As we mourn, I wrestle with these concepts. My mind shifts to the Four Little Girls in Birmingham, Alabama. I think about my parents. My grandparents. My aunts and uncles. It could have been them. It could have been any of us. Five decades later, our experiences run parallel.
No, I am not being made to sit in the back of buses, I am not being attacked by dogs, or sprayed with hoses, but the trauma, the Black experience, the disregard for Black life is still present. It still makes the air thick, and it still presses on our lungs, and we still…can’t…breathe.
Sometimes I wonder what it must be like to be white in America. I close my eyes and imagine all the things I wouldn’t have to worry about. I imagine being able to play outside with a toy gun, I imagine being able to walk down the street (and take up most of the sidewalk), I imagine being able to wear a hoodie. I imagine being able to use slang and not have people think I’m uneducated, being able to wear my hair how I choose. Being able to yell, being able to drive at night, being able to walk into fitting rooms without the store employee counting your items three times, “just to be sure.” I imagine the freedom of being able to express myself without being the “Angry Black woman”, the convenience of not being the only Black person at work, the privilege of getting the benefit of the doubt…among the most basic things…the freedom to PRAY.
WHERE can we be Black?
“You’re taking over our country!” the shooter screamed, before he killed nine people in cold blood. The shooter was 21-year-old Dylann Storm Roof.
This isn’t new. Disgruntled whites all across the nation have been telling Black people to “Go back to Africa” since we got here. (Well not exactly since we got here. They wanted us here earlier on to pick cotton, build this country and breast feed their babies…but you know, after that, some of them had gotten tired of us.)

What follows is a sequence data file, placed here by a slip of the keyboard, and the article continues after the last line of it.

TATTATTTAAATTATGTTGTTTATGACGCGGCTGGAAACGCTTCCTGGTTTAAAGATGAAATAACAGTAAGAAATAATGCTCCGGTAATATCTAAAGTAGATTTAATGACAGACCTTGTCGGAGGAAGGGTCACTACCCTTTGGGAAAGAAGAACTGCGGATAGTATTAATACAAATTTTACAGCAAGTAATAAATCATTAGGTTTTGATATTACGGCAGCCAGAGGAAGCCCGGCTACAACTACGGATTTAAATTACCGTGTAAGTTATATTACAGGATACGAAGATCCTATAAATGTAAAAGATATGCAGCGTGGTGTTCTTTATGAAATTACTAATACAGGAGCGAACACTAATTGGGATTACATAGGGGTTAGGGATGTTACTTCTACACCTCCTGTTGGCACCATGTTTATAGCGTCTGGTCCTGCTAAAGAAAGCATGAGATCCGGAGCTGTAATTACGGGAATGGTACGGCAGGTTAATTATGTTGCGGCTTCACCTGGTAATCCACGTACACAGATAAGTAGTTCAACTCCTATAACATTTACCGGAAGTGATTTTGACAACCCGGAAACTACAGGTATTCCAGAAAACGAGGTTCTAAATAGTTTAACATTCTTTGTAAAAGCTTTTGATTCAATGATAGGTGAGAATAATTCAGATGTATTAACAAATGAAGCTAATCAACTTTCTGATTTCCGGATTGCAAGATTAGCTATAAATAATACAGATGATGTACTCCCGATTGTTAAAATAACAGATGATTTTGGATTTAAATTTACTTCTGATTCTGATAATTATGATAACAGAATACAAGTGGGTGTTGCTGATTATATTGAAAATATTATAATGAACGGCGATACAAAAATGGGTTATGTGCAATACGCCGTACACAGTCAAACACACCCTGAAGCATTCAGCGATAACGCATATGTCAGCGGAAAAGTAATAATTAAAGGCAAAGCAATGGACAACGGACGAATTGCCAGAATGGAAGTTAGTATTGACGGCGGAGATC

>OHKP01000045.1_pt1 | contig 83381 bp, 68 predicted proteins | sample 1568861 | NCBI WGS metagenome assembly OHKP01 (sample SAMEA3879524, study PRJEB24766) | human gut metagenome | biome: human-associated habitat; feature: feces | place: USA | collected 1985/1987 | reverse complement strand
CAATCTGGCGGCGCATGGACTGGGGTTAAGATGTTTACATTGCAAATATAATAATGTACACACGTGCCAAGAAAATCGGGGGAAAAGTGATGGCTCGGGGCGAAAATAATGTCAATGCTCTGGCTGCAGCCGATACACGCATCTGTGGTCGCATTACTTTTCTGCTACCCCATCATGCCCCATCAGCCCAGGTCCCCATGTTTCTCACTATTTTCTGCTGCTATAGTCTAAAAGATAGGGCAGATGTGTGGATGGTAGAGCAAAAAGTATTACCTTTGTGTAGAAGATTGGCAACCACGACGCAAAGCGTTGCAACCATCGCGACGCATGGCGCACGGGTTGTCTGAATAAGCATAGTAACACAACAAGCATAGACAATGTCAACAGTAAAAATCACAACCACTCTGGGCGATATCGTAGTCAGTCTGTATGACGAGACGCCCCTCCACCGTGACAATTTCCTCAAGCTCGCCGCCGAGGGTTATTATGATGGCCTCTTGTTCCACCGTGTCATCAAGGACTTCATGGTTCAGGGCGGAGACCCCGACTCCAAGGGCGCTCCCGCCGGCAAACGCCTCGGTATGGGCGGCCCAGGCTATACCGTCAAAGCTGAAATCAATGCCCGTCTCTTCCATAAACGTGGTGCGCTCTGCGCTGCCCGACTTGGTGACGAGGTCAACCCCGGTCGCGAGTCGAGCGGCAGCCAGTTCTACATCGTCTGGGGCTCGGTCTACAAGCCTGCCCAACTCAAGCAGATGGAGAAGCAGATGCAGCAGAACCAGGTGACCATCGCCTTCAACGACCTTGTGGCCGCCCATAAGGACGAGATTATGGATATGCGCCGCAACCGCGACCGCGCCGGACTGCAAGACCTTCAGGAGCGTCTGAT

Roof is one of those people. He’s tired of Black people “taking over” his country, and raping his women. He’s tired of all of our lowsy contributions to these United States- the light bulb, traffic light, the gas mask, 3D graphics, blood banks and open heart surgery. Nobody cares about air conditioning units, cell phones, doorknobs, hair brushes and stoves, right?
WHERE can we be Black?
Now politicians and law enforcement are asking that the people of Charleston remain calm and nonviolent. I don’t have a problem with nonviolence, but I DO have a problem with people asking BLACK people to be nonviolent. Especially in instances where they are the victims of violence at the hands of the state or racist terrorists. When is enough, enough? How much more of our blood has to spill into the streets, our homes, our churches?
There’s no doubt that Roof be coddled by mainstream media. He almost certainly won’t be given the ‘terrorist’ label he deserves.
Since most of these euro terrorist, killers, murderers, sociopaths are being deemed mentally ill, perhaps most Europeans have the condition
— יהנתן (@Oxy_Jon) June 18, 2015
So 'terrorist' is only reserved for those who are black/brown ?
— lex luthor (@annxmm) June 18, 2015
If they call this man a terrorist, would have to admit that the U.S. has been terrorizing black folk, on & off the record since its founding
— Johnetta Elzie (@Nettaaaaaaaa) June 18, 2015
— Seth Herzog (@Thezog) June 18, 2015
As this story continues to unfold, and we continue to try and heal our wounds, we know that the wounds will be re-opened soon. We know that this will happen again. We cannot CHANGE the minds of racists.
So where can we be safe? Where can we go to fellowship, celebrate, and love on one another? Where can we go in this land, that has our ancestor’s blood on its hands? When will the assault on our bodies, our culture, our psyche be over? Where can we go to exist? WHERE can we be Black?